In this one country where I was born, I was taught to forget.
Whether it was about my mother, who left my family when I was two, or about the hills in a faraway land she had once roamed when she was a child, I was taught not to remember. I was taught silence. My father and lola, who both raised me with iron fists, rarely mentioned their homeland, their fractured memories of Marcos or addictions to gambling. There were no stories about their broken childhoods or the land they still loved—only the want, the need, to return. They would still speak of the Philippines like it were “home.” They would fill balikbayan boxes with cans of packaged meats, snacks, sweets, or my outgrown clothes, and “Send it home.”
Growing up, this loss of “home” spilled into my lola’s or father’s anger. Whenever they were angry with me—whether I was home late, talked back, or acted like a know-it-all “Americana”—they would switch to Tagalog, and I knew the level of their rage from the shrill or twitch of their eyebrows. A cascading wall of sound. I had to distill meaning from the movement in their mouths, the crooked smiles, or the narrowed eyes.
Tagalog, to me, has always been emotive, like images replaying on a screen. It was the one tangible thing I could hold onto in my head and mouth, the vehicle I used to imagine that land my family had once walked.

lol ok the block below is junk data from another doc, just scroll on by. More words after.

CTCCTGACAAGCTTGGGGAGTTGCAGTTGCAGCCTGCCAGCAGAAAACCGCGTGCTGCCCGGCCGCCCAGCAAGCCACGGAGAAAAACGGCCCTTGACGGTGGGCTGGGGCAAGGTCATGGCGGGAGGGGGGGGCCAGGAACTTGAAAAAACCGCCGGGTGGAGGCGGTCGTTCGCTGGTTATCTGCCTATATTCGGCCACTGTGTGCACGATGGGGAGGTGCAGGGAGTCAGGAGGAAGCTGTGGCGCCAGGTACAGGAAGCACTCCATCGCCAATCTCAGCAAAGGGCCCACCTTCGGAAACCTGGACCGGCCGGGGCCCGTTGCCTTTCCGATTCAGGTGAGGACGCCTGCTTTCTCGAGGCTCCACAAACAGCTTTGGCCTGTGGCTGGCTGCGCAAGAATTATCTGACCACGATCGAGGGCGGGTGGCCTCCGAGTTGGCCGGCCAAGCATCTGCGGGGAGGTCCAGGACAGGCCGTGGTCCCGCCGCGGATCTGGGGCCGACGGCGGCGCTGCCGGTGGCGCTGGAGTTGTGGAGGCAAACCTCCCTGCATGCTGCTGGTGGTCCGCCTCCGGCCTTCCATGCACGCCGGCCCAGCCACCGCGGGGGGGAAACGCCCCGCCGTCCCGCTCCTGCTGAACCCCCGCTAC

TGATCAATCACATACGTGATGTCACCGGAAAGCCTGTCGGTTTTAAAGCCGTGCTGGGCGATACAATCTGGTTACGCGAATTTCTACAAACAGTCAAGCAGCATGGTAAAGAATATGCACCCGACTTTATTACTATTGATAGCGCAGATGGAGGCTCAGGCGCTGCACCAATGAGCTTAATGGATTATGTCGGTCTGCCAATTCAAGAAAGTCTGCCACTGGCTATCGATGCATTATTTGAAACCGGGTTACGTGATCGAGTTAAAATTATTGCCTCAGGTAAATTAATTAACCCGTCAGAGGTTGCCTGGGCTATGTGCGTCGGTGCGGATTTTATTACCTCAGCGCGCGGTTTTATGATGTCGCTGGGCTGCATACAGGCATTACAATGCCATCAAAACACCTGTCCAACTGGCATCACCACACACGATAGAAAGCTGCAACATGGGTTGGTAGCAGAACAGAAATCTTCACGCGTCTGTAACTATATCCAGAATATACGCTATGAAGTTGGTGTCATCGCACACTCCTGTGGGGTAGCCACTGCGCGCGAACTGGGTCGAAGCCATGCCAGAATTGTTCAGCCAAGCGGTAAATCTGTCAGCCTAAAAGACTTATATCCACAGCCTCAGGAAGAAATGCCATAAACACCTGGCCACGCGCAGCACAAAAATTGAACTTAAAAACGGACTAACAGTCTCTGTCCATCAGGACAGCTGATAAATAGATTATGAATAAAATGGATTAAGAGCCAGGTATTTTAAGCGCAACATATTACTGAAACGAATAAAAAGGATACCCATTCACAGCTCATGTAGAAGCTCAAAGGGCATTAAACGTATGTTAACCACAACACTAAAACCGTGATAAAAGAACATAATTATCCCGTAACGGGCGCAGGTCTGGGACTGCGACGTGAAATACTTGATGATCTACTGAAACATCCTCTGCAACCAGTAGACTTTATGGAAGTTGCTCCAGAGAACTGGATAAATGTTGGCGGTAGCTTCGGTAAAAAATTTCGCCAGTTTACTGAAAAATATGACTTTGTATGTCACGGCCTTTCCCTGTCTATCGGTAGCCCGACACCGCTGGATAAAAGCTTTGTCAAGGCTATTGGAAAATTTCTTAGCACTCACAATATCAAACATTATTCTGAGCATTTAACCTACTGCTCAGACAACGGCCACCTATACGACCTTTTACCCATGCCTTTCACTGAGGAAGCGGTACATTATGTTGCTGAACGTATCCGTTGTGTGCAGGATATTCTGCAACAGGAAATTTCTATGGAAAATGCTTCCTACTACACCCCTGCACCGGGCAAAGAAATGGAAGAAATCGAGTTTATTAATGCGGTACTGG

A couple of weeks ago, my editor girls Melissa Sipin, Bel Poblador and I plunged into what would be the final round of copyediting, line editing, and combing through Issue 5 of TAYO Literary Magazine. I must have spent most of what were three days editing – you know, reading and re-reading stories written by our contributors. I usually read very critically and analytically, but this time, I was reading in a different way. I was looking for errors, typos, and other little things that most folks might skip over or acknowledge once or judge a tiny bit before they moved on – that kind of editing. I was tasked with trying to minimize those moments so that our readers’ reading experiences would be unclouded with the disdain of trying to make sense of what might not have made sense. That is, I don’t think that any story or poem I’d edited needed to be re-drafted (and also, this was not the purpose of the final round) or revised, but I wanted to ensure that the writers in Issue 5 of TAYO would be so happy and joyful and proud to have their work in our publication. I think this is the case. I think this will happen for them.
With all this considered, I knew that I just had to write about what it means to be not just an editor, but a critical editor. I am thinking about what it means to edit beyond just editing. What is beyond grammar? What is beyond punctuation and proofreading? As an English Instructor, I come across this issue all of the time and advocate for ‘correction’ in addition to process. As a writer and poet, I write against these rules all of the time, too. And now, as an Associate Editor, I am… the gatekeeper of Standard American English? Who the hell am I to gatekeep this way? What are the implications of enforcing or upholding linguistic rules? To what set of rules or cultural values are we held accountable, anyway?